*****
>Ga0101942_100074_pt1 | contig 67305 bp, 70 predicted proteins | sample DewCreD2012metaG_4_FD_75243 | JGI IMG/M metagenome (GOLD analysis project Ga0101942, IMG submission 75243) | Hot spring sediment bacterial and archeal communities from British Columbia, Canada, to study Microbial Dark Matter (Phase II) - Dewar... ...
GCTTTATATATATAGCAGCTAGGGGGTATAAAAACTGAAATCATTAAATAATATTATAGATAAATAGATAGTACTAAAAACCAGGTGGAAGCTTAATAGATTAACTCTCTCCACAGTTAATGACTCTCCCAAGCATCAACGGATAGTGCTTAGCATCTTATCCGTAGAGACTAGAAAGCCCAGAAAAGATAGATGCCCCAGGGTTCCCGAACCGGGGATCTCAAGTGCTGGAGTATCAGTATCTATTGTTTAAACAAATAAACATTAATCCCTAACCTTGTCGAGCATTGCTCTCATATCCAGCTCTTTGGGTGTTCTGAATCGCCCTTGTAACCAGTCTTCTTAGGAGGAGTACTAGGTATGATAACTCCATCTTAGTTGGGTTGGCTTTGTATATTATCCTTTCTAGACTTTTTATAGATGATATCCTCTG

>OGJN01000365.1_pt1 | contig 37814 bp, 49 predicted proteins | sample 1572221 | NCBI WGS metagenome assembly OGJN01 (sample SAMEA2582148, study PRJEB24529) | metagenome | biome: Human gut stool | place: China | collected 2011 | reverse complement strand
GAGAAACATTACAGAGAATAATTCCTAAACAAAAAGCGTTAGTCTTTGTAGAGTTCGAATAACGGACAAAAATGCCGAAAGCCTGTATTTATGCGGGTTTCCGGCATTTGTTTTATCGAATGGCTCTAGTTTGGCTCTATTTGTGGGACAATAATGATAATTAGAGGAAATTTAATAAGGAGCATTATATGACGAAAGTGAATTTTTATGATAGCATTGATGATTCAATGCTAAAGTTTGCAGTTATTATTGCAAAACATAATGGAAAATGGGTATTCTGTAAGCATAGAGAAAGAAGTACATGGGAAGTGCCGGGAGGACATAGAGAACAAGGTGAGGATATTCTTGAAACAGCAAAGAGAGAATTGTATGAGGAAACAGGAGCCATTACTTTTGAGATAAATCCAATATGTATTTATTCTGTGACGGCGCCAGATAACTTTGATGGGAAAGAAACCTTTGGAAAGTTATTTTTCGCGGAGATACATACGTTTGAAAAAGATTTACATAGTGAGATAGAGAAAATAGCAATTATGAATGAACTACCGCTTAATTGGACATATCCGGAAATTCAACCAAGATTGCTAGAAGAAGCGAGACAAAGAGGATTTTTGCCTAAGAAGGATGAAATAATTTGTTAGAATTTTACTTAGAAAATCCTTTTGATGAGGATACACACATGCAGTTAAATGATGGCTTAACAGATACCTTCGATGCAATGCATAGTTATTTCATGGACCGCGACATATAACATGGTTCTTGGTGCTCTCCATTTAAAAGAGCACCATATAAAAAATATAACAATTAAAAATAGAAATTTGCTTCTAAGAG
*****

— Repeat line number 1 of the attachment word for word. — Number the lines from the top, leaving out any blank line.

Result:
>Ga0101942_100074_pt1 | contig 67305 bp, 70 predicted proteins | sample DewCreD2012metaG_4_FD_75243 | JGI IMG/M metagenome (GOLD analysis project Ga0101942, IMG submission 75243) | Hot spring sediment bacterial and archeal communities from British Columbia, Canada, to study Microbial Dark Matter (Phase II) - Dewar... ...